This semester I had several teaching assignments. I was a TA for the course biophysics for the first bachelor biomedical sciences, supervised two 3rd bachelor students physics during their first steps in the realm of computational materials science, and finally, I was responsible for half the course Functional Molecular Modelling for the first Masters Biomedical students (Bioelectronics and Nanotechnology). In this course, I introduce the the students into the basic concepts of classical molecular modelling (quantum modelling is covered by Prof. Wilfried Langenaeker). It starts with a reiteration of some basic concepts from statistics and moves on to cover the canonical ensemble. Things get more interesting with the introduction into Monte-Carlo(MC) and Molecular Dynamics(MD), where I hope to teach the students the basics needed to perform their own MC and MD simulations. This also touches the heart of what this course should cover. If I hear a title like Functional Molecular Modelling, my thoughts move directly to practical applications, developing and implementing models, and performing simulations. This becomes a bit difficult as none of the students have any programming experience or skills.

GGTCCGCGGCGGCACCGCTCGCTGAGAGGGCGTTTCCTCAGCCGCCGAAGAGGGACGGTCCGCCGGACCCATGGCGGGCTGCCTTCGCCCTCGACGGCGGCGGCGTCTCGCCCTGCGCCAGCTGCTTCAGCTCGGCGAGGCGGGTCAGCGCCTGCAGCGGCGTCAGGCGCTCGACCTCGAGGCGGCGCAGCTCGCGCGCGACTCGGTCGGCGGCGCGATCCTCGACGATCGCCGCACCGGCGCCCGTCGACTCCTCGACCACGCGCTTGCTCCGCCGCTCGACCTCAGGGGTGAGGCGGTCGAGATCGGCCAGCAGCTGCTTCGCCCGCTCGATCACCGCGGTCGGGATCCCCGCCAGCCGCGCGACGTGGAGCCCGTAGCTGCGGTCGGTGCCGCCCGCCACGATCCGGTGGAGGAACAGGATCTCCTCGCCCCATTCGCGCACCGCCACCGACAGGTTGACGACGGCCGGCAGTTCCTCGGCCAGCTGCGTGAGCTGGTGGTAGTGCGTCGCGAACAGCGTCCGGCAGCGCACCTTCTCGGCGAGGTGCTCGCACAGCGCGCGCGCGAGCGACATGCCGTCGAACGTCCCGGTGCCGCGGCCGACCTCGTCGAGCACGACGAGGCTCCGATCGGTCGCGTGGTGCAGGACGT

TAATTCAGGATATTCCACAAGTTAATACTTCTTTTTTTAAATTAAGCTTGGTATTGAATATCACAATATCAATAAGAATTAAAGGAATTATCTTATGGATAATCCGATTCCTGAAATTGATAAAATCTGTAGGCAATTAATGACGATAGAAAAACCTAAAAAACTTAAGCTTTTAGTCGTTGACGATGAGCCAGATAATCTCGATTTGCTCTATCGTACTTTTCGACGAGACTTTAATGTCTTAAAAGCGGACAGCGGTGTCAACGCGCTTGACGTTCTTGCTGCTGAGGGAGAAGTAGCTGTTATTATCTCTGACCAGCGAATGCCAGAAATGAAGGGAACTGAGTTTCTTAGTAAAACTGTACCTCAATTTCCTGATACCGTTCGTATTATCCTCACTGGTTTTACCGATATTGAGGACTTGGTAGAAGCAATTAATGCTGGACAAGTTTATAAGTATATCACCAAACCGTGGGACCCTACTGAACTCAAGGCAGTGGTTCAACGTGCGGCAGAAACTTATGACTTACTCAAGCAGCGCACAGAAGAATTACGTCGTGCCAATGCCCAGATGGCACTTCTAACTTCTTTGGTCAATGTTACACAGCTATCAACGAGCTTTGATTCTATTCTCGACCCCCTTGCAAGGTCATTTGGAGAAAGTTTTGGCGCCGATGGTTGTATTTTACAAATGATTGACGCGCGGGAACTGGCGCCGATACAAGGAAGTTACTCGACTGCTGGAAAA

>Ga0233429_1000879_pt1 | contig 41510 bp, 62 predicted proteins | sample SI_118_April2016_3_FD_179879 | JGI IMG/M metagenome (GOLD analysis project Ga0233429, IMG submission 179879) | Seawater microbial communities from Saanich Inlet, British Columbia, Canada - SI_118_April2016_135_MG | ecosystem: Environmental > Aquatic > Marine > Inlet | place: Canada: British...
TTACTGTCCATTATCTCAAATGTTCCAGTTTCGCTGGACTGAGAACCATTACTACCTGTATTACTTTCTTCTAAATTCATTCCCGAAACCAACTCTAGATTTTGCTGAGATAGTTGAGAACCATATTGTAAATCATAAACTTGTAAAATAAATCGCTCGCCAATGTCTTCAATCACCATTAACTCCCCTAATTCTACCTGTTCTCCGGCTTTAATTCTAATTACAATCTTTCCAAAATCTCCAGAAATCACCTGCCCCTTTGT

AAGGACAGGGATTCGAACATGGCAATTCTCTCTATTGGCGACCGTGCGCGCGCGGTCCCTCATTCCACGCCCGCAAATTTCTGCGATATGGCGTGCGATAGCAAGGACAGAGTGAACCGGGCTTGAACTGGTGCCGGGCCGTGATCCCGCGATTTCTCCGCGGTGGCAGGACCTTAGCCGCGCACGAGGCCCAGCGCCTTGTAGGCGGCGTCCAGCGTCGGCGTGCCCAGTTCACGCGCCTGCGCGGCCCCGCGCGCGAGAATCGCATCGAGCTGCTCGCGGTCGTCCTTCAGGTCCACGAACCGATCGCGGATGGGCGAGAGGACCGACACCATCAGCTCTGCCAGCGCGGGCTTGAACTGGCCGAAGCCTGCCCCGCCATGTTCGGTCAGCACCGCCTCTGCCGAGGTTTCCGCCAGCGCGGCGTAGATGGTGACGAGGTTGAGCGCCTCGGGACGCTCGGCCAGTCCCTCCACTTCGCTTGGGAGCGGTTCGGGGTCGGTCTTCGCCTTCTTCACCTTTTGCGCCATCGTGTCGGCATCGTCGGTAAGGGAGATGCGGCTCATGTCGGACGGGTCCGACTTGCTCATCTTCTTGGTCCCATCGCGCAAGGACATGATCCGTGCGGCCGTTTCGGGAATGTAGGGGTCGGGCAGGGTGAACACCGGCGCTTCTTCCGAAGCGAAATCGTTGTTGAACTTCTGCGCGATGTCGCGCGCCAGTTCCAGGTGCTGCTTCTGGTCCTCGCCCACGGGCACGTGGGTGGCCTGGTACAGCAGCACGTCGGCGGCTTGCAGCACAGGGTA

Luckily there is excel. As the basic algorithms for MC and MD are actually quite simple, this office package can be (ab)used to allow the students to perform very simple simulations. This even without the use of macro’s or any advanced features. Because Excel can also plot the data present in the cells, you immediately see how properties of the simulated system vary during the simulation, and you get direct update of all graphs every time a simulation is run.